Use the Bread Trick To Re-Soften Hardened Brown Sugar

Good as new.

Cup of Brown Sugar
Photo: Michelle Arnold/EyeEm/Getty Images

Brown sugar makes an appearance in many of our favorite recipes, from our reader-loved Brown Butter Chocolate Chip Cookies to these oh-so caramelized Brown Sugar-Glazed Pineapples to our party-perfect Bacon-Wrapped Smokies. It adds a scrumptious level of sweetness that simply can't be mimicked, which is why it should be a mainstay in the pantry all year long. However, anyone who isn't going through bags of brown sugar every month—what a delicious life professional bakers must have!—has probably run into the same issue every so often: The brown sugar can rebel against lack of use by drying out and hardening into a sugary hockey puck.

Sadly, this problem is often discovered when you're already set on making a particular cookie recipe. Perfect timing. While our instinct can be to call it a day and grab a bag on the next grocery run, or to try salvaging any scraps left by chiseling off chunks with a knife, there's another solution to ensure you'll have soft, pillowy brown sugar in just hours. Let's call it the bread trick.

If you open up the pantry to find a hardened block of brown sugar, don't panic. Instead, grab an airtight container (if it's not already being stored in one), a slice of bread, and a hopeful attitude. Put the hard brown sugar in the container, cozy the slice of bread up against it, close the airtight container, and wait. After a couple hours, you'll start noticing the sugar softening. A few hours later, the brown sugar should be fresh, soft, pillowy, and ready to be sprinkled into your mixing bowl.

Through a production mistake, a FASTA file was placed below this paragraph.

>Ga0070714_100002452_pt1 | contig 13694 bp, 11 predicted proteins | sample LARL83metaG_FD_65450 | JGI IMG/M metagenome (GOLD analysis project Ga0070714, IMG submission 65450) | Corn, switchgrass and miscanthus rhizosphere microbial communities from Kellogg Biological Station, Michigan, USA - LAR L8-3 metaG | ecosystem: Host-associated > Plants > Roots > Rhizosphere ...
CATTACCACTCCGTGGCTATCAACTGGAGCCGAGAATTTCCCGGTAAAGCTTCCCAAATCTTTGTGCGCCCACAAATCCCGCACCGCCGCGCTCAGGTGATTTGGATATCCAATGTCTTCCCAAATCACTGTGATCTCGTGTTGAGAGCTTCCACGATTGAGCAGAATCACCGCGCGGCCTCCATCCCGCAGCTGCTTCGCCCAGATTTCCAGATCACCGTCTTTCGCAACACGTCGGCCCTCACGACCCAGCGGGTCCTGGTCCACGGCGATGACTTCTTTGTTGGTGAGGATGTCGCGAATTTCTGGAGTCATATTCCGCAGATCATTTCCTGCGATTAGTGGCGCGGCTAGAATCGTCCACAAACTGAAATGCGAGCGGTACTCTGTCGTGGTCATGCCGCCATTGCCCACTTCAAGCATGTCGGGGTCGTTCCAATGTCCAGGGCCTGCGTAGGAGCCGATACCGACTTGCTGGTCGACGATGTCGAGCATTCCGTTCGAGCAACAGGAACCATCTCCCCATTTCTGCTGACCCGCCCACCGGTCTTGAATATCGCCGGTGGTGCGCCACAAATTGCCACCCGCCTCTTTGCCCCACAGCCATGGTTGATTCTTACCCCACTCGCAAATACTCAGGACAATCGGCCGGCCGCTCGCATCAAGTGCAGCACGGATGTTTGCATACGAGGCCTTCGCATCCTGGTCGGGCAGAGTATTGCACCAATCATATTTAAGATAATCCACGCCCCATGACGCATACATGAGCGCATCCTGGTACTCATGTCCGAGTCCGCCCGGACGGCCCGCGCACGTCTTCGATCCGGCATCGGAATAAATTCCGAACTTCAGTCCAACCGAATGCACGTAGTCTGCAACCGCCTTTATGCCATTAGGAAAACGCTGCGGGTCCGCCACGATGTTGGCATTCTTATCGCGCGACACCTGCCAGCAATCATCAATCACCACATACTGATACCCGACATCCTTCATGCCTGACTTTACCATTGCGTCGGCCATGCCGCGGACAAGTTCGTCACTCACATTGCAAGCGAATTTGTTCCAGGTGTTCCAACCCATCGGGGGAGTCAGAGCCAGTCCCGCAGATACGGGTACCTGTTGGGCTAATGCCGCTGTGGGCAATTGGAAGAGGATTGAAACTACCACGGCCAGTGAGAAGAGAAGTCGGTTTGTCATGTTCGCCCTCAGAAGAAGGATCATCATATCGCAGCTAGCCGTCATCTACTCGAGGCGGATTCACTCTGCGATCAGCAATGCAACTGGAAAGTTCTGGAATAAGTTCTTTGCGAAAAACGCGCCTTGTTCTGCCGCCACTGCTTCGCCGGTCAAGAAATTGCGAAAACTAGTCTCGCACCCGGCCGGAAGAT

Basically, the brown sugar re-softens using the moisture in the bread, which is why you might notice afterwards that the slice of bread is dried out. It's recommended to take out the bread after a day or two, mainly to ensure that it does not start molding and ruin the brown sugar. By then, the brown sugar should be refreshed enough to use for a while. (Brown sugar typically has a shelf life of at least 18 months, if stored properly to reduce moisture evaporation and keep away from bugs.)

If you're in a pinch and need to use the brown sugar on the same day, start the process as soon as possible. After two hours, check the container. There might be enough softening to salvage what you need. Happy baking!

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